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Santa Maria judge speaks out after social media post shows son urinating on American flag

Santa Maria judge speaks out after social media post shows son urinating on American flag

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Patrick Rigali

In this file photo from May 2018, Patrick Rigali participates in an address to the St. Joseph High School graduating class. Rigali was the senior class president that year. 

A Santa Maria judge is speaking out after his family reportedly received threats over a staged photo of his son urinating on an American flag that appeared on social media over the weekend. 

Santa Barbara County Superior Court Judge James Rigali on Monday issued a statement regarding his son, Patrick Rigali, who posted the photo to his Instagram page on Sunday. Patrick's post also was shared on the popular Facebook page, Central Coast Chisme.

Rigali, who presides over civil court, said in an emailed statement that he empathized with those who feel "anger and profound disappointment" toward someone desecrating the flag, but denounced violence in response to the act and similar forms of protest. 

"In this instance, those emotions are stronger since the staged photo of someone desecrating the flag turned out to be my son," Rigali said. "I disagree completely with my adult son's choice of expression and, at the same time, I think recent events have reminded all of us that violence or threats of violence are never an appropriate response.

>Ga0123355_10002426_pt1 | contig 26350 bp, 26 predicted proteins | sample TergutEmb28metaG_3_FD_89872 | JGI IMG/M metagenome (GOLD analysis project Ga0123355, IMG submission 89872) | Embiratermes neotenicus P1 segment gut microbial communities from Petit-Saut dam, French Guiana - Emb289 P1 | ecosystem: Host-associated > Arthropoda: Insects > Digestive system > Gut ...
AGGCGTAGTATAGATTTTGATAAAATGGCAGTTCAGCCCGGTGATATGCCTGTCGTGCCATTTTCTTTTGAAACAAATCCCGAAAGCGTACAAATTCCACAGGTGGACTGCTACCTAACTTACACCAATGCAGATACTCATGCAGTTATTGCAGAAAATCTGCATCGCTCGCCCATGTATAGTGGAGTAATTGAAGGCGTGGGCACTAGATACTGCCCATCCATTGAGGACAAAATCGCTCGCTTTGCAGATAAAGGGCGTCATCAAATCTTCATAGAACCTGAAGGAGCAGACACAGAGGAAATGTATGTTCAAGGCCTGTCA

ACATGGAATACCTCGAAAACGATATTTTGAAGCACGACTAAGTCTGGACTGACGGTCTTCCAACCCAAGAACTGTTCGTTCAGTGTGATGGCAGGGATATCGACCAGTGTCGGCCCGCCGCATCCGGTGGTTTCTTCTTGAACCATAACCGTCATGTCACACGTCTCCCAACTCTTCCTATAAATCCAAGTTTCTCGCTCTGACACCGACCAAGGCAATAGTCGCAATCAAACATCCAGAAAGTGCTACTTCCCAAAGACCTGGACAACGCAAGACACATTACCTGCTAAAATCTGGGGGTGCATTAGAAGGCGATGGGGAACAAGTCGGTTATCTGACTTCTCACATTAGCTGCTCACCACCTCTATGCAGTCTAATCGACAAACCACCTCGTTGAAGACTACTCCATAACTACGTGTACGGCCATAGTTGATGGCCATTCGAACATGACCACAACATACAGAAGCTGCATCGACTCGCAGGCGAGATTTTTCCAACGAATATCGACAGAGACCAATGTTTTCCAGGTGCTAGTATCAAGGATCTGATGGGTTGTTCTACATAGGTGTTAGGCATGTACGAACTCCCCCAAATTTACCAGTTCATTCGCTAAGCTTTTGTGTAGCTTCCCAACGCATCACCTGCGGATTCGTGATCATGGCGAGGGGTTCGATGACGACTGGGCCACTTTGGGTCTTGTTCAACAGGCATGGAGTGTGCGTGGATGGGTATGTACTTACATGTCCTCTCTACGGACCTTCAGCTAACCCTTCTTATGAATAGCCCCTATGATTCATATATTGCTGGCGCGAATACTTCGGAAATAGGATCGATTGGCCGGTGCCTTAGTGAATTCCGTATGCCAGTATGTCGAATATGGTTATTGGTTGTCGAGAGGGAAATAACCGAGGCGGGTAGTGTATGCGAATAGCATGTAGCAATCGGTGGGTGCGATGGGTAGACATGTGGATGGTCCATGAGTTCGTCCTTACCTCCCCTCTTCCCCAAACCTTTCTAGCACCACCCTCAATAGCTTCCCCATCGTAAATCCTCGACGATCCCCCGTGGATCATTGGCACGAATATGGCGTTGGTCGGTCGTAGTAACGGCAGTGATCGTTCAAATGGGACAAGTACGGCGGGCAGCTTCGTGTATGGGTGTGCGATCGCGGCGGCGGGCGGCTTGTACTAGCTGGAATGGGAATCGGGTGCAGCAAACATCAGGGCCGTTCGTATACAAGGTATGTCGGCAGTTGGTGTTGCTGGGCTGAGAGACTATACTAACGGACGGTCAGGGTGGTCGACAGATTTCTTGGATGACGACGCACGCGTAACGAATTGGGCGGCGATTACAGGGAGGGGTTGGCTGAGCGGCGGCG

"Many of us have lived through periods of upheaval and protest," Rigali said. "Many of our youngest citizens have not." 

If you come after my family for this, you're missing the point.

Posted by Patrick Rigali on Monday, July 6, 2020

After investigating, the judge said he located the flag and solemnly burned it. 

In a post to social media on Monday, Patrick, who graduated from St. Joseph High School in 2018, said people are "missing the point" if they threaten him or his family over the picture. 

Responding to an inquiry seeking comment on Tuesday, Patrick replied, "Black Lives Matter." 

Despite the post, Rigali said all citizens, including his family, are entitled to constitutionally protected freedom of expression no matter how unsavory. He cited Texas v. Johnson in which the Supreme Court in 1989 struck down prohibitions on flag desecration. 

In that case, the justices ruled, 5-4, that burning a flag in protest constitutes a form of symbolic speech protected by the First Amendment. 

The ruling only affected a Texas law and the federal government enacted a ban on all types of flag desecration, except for burning worn-out flags. In 1990, however, the Supreme Court again ruled, 5-4, in a separate case that the federal law violated free speech.

"Protecting the 'physical integrity' of a privately owned flag in order to preserve the flag's status as a symbol of the nation and certain national ideals is related to the suppression, and concerned with the content, of free expression," Justice William Brennan wrote in the majority opinion. "The mere destruction or disfigurement of a symbol's physical manifestation does not diminish or otherwise affect the symbol itself." 

There have been several efforts to pass stricter laws to protect the flag, which have been passed by the House of Representatives but have never passed in the Senate, Rigali added. 

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